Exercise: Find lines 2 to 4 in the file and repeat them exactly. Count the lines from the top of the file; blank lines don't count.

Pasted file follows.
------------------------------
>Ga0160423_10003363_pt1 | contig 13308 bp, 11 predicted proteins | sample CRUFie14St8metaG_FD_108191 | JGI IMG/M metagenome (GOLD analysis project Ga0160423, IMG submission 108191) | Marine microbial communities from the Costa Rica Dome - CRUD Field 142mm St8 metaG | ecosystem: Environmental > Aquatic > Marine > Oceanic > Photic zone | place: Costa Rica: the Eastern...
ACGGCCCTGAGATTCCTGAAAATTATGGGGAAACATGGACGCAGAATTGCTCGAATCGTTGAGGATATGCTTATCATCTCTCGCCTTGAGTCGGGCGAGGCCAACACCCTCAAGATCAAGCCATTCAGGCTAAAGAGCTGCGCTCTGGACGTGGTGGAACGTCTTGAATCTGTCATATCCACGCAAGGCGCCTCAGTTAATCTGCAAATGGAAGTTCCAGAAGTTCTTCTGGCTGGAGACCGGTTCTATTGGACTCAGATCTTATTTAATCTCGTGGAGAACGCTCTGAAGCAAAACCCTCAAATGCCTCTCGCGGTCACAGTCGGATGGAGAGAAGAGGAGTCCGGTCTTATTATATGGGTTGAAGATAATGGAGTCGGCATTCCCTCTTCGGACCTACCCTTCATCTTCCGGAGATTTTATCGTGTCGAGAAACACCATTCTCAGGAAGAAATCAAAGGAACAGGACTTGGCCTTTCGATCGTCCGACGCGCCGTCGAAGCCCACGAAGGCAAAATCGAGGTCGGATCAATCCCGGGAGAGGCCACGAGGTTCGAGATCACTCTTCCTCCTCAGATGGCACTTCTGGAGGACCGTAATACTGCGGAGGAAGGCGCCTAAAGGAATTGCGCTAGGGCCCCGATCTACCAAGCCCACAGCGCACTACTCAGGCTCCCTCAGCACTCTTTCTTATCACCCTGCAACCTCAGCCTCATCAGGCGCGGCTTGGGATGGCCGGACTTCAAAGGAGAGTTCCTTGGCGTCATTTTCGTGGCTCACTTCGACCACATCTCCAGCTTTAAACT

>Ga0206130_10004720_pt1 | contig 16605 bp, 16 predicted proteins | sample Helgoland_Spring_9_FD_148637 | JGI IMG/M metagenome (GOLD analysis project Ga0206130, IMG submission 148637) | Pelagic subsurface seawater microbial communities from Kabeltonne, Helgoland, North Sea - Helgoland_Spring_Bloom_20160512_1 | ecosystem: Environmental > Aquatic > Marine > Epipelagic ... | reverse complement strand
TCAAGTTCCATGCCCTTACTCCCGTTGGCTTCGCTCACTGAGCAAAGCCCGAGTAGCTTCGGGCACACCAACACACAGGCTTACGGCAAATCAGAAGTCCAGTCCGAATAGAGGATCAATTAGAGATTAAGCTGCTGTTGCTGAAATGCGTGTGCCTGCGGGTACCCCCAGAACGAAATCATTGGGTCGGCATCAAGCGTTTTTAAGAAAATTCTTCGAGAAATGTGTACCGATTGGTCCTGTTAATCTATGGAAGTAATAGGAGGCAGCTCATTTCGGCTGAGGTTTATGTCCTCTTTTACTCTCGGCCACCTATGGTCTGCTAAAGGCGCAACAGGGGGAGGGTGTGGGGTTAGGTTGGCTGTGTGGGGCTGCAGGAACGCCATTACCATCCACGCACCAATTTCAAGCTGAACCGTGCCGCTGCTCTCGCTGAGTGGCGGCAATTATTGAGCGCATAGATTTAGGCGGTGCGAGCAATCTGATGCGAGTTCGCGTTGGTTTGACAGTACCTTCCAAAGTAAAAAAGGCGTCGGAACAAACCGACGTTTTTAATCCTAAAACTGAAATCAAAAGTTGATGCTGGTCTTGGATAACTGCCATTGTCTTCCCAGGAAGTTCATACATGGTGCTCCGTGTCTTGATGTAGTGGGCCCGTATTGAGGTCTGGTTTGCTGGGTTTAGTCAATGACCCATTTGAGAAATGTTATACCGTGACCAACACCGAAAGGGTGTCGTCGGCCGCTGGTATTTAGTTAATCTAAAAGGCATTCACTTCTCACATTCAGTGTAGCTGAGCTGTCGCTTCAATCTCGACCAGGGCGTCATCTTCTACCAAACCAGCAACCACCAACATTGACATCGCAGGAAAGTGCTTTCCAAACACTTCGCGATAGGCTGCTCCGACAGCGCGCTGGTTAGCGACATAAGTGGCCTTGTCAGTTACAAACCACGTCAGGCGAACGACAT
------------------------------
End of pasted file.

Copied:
ACGGCCCTGAGATTCCTGAAAATTATGGGGAAACATGGACGCAGAATTGCTCGAATCGTTGAGGATATGCTTATCATCTCTCGCCTTGAGTCGGGCGAGGCCAACACCCTCAAGATCAAGCCATTCAGGCTAAAGAGCTGCGCTCTGGACGTGGTGGAACGTCTTGAATCTGTCATATCCACGCAAGGCGCCTCAGTTAATCTGCAAATGGAAGTTCCAGAAGTTCTTCTGGCTGGAGACCGGTTCTATTGGACTCAGATCTTATTTAATCTCGTGGAGAACGCTCTGAAGCAAAACCCTCAAATGCCTCTCGCGGTCACAGTCGGATGGAGAGAAGAGGAGTCCGGTCTTATTATATGGGTTGAAGATAATGGAGTCGGCATTCCCTCTTCGGACCTACCCTTCATCTTCCGGAGATTTTATCGTGTCGAGAAACACCATTCTCAGGAAGAAATCAAAGGAACAGGACTTGGCCTTTCGATCGTCCGACGCGCCGTCGAAGCCCACGAAGGCAAAATCGAGGTCGGATCAATCCCGGGAGAGGCCACGAGGTTCGAGATCACTCTTCCTCCTCAGATGGCACTTCTGGAGGACCGTAATACTGCGGAGGAAGGCGCCTAAAGGAATTGCGCTAGGGCCCCGATCTACCAAGCCCACAGCGCACTACTCAGGCTCCCTCAGCACTCTTTCTTATCACCCTGCAACCTCAGCCTCATCAGGCGCGGCTTGGGATGGCCGGACTTCAAAGGAGAGTTCCTTGGCGTCATTTTCGTGGCTCACTTCGACCACATCTCCAGCTTTAAACT

>Ga0206130_10004720_pt1 | contig 16605 bp, 16 predicted proteins | sample Helgoland_Spring_9_FD_148637 | JGI IMG/M metagenome (GOLD analysis project Ga0206130, IMG submission 148637) | Pelagic subsurface seawater microbial communities from Kabeltonne, Helgoland, North Sea - Helgoland_Spring_Bloom_20160512_1 | ecosystem: Environmental > Aquatic > Marine > Epipelagic ... | reverse complement strand
TCAAGTTCCATGCCCTTACTCCCGTTGGCTTCGCTCACTGAGCAAAGCCCGAGTAGCTTCGGGCACACCAACACACAGGCTTACGGCAAATCAGAAGTCCAGTCCGAATAGAGGATCAATTAGAGATTAAGCTGCTGTTGCTGAAATGCGTGTGCCTGCGGGTACCCCCAGAACGAAATCATTGGGTCGGCATCAAGCGTTTTTAAGAAAATTCTTCGAGAAATGTGTACCGATTGGTCCTGTTAATCTATGGAAGTAATAGGAGGCAGCTCATTTCGGCTGAGGTTTATGTCCTCTTTTACTCTCGGCCACCTATGGTCTGCTAAAGGCGCAACAGGGGGAGGGTGTGGGGTTAGGTTGGCTGTGTGGGGCTGCAGGAACGCCATTACCATCCACGCACCAATTTCAAGCTGAACCGTGCCGCTGCTCTCGCTGAGTGGCGGCAATTATTGAGCGCATAGATTTAGGCGGTGCGAGCAATCTGATGCGAGTTCGCGTTGGTTTGACAGTACCTTCCAAAGTAAAAAAGGCGTCGGAACAAACCGACGTTTTTAATCCTAAAACTGAAATCAAAAGTTGATGCTGGTCTTGGATAACTGCCATTGTCTTCCCAGGAAGTTCATACATGGTGCTCCGTGTCTTGATGTAGTGGGCCCGTATTGAGGTCTGGTTTGCTGGGTTTAGTCAATGACCCATTTGAGAAATGTTATACCGTGACCAACACCGAAAGGGTGTCGTCGGCCGCTGGTATTTAGTTAATCTAAAAGGCATTCACTTCTCACATTCAGTGTAGCTGAGCTGTCGCTTCAATCTCGACCAGGGCGTCATCTTCTACCAAACCAGCAACCACCAACATTGACATCGCAGGAAAGTGCTTTCCAAACACTTCGCGATAGGCTGCTCCGACAGCGCGCTGGTTAGCGACATAAGTGGCCTTGTCAGTTACAAACCACGTCAGGCGAACGACAT